They’re not apologizing, though.
In the past, Russian officials have vehemently denied allegations of widespread doping, going so far as to call reports “baseless libel.” But now they are changing their tone.
This reversal comes just weeks after Canadian lawyer Richard McLaren delivered the second part of his report on Russian doping, part of an independent investigation commissioned by the World Anti-Doping Agency (WADA). McLaren found that more than 1,000 Russian athletes in 30 sports were part of the state-sponsored doping program, which dates back to at least 2011.
“The general feeling in Russia is that we didn’t have a chance.”
The breadth of the Russian doping scandal is unprecedented. In May, an explosive New York Times interview with Dr. Grigory Rodchenkov, the former director of Russia’s anti-doping laboratory, revealed that Russia’s success at the 2014 Winter Olympics in Sochi was due “one of the most elaborate — and successful — doping ploys in sports history.”
Among other bombshells, Rodchenkov reported that during the Sochi Olympics he would receive daily lists from a sports ministry official detailing which athlete urine samples needed to be swapped. Each night, Rodchenkov said, he would go to a storage space next to the anti-doping lab and someone would pass urine samples to him through a hole in the wall so that he could make the exchange.
In July, weeks before the Rio Olympics, McLaren’s first report found “beyond a reasonable doubt” that top Russian officials, including the secret service, were involved in this corruption, and that between 2011 and 2015, the Russian Ministry of Sport erased a minimum of 312 positive doping tests.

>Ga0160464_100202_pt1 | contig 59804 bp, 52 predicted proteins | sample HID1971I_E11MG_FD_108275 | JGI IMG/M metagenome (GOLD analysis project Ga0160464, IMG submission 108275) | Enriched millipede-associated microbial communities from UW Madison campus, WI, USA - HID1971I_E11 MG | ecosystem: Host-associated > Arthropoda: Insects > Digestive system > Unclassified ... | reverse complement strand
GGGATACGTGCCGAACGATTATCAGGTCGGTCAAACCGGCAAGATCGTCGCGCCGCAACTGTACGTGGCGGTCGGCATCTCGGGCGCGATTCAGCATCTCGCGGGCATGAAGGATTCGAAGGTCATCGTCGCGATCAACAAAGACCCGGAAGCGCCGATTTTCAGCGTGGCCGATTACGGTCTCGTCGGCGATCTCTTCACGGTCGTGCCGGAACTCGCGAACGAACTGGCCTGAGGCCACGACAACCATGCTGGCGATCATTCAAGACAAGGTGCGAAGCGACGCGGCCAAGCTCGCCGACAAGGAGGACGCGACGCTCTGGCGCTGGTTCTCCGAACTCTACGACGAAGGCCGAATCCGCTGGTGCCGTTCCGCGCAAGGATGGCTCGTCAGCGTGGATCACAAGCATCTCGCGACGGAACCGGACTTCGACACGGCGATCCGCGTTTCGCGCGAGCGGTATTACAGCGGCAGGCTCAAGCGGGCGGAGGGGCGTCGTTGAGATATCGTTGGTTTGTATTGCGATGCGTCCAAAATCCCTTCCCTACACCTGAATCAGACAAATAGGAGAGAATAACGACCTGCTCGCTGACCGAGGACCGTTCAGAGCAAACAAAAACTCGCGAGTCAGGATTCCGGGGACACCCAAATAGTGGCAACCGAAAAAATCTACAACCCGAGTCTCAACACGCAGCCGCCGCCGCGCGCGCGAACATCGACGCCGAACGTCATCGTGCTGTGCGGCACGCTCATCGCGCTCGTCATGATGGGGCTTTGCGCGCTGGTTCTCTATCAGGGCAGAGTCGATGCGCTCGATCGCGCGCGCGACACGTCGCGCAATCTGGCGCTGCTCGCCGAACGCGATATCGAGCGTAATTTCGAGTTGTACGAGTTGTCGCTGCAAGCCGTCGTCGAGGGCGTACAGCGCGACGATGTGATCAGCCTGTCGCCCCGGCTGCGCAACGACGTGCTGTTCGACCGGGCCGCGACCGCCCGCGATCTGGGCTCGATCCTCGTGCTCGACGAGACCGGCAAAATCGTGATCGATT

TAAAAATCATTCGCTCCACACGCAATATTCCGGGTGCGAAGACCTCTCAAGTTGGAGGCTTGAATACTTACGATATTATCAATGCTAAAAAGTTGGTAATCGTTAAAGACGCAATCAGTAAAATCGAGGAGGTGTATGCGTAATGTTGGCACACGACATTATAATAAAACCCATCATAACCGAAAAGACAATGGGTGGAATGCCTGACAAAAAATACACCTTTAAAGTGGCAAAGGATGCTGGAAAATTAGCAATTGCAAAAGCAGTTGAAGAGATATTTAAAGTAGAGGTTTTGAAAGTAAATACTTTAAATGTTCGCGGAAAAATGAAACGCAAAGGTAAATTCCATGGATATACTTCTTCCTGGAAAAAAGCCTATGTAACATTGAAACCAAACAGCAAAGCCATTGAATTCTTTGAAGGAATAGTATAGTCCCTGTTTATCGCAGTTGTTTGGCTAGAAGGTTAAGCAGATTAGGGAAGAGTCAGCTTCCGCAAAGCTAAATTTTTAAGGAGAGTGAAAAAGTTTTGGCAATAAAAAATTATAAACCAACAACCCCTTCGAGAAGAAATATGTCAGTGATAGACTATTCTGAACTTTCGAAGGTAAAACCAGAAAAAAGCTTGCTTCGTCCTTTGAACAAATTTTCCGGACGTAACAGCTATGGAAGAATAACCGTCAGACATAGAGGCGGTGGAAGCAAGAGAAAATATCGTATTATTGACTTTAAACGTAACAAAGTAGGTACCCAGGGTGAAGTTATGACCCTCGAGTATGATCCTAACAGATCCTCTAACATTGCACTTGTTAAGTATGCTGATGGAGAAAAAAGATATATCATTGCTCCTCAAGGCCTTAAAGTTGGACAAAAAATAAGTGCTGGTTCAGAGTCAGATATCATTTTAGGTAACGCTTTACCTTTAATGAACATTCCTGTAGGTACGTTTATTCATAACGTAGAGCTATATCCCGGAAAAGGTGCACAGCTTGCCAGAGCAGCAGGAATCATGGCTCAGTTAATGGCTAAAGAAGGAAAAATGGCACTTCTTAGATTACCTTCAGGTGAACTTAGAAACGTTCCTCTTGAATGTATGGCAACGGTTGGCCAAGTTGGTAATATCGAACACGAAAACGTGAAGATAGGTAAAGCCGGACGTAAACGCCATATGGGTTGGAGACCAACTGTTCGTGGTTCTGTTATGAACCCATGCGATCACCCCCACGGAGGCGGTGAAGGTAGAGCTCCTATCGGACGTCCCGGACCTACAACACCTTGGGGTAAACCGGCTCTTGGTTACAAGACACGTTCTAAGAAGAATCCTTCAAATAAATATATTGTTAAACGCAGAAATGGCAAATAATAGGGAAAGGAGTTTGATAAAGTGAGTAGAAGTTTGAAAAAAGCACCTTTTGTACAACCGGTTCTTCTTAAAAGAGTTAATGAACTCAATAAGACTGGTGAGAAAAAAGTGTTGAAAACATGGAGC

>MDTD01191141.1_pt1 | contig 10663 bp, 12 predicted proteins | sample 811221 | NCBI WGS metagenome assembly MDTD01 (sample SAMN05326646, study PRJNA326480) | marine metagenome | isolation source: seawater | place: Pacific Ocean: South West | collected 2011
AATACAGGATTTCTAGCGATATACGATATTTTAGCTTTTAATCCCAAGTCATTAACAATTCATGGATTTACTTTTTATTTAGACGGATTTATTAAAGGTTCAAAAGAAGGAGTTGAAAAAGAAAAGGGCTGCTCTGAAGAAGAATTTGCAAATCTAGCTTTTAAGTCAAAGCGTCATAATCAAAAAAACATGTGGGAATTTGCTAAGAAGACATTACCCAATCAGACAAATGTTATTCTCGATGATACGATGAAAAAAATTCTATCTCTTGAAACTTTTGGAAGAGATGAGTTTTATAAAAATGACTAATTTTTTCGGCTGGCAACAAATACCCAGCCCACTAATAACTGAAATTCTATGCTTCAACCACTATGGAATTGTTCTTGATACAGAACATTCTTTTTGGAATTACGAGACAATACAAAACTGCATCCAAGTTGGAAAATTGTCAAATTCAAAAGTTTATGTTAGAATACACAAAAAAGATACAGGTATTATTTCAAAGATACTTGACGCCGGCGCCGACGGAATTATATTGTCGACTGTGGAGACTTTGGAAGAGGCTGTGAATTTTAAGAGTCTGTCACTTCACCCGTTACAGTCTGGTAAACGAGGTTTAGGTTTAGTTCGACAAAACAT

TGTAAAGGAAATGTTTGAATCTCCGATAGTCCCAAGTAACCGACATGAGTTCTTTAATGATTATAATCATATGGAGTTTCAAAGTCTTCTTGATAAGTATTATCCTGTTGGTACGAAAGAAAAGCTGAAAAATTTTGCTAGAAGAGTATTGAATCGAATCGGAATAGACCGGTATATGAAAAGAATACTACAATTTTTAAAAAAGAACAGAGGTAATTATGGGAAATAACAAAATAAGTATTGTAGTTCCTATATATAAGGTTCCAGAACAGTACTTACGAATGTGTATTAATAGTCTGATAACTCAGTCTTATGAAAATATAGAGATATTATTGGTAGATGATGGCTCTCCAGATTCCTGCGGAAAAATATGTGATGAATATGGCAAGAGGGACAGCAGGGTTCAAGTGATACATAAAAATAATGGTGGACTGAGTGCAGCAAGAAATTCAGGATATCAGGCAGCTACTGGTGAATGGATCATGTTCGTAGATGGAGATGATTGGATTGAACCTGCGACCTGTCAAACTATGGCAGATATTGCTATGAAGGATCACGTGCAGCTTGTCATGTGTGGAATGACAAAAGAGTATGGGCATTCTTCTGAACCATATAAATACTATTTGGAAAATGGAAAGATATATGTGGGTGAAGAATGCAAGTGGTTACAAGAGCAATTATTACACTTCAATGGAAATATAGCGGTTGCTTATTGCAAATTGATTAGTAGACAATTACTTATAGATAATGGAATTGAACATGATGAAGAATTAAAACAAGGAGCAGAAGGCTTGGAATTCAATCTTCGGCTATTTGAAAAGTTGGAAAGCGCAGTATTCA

The fallout from the doping scandal has been vast. Russia’s track and field athletes have been suspended from international competition for over a year; Russia’s drug testing operations are decertified, and many international sporting competitions are removing events from country; the entire Russian Paralympic team was suspended from participating in the Rio Games; 28 Russian athletes are currently involved in disciplinary proceedings with the International Olympic Committee; and all urine samples from the 2012 Summer Games in London are being reexamined.
“From my point of view, as a former minister of sport, president of Olympic committee — we made a lot of mistakes,” Vitaly Smirnov, a top sports official in Russia who was tapped by Putin to reform Russia’s anti-doping program, said to the New York Times.
However, Antseliovich, Smirnov and other Russian officials still deny that President Vladimir Putin and his direct aides had anything to do with the corruption, even though Putin was heavily involved in the Sochi Games. (The Times refers to them as his “pet project.”)
In his interview with the Times, Smirnov implied that the only reason Russia was caught is because Rodchenkov came forward, and that it’s possible that other Olympic hosts, such as Beijing and London, ran similar doping schemes. Additionally, he said that Russia had to dope in order to remain competitive with Western countries.
“Russia never had the opportunities that were given to other countries,” Smirnov said. “The general feeling in Russia is that we didn’t have a chance.”
Mikhail Kusnircovich, the owner of Bosco, urged the IOC not to further punish Russia or its athletes by invoking a saying that was popular during Joseph Stalin’s reign: “The son is not responsible for his father’s sins.”’
Bosco, notably, designs Russia’s Olympic uniforms, and lost money when Russian Olympians and the entire Russian Paralympic team were banned from the Rio Games this summer.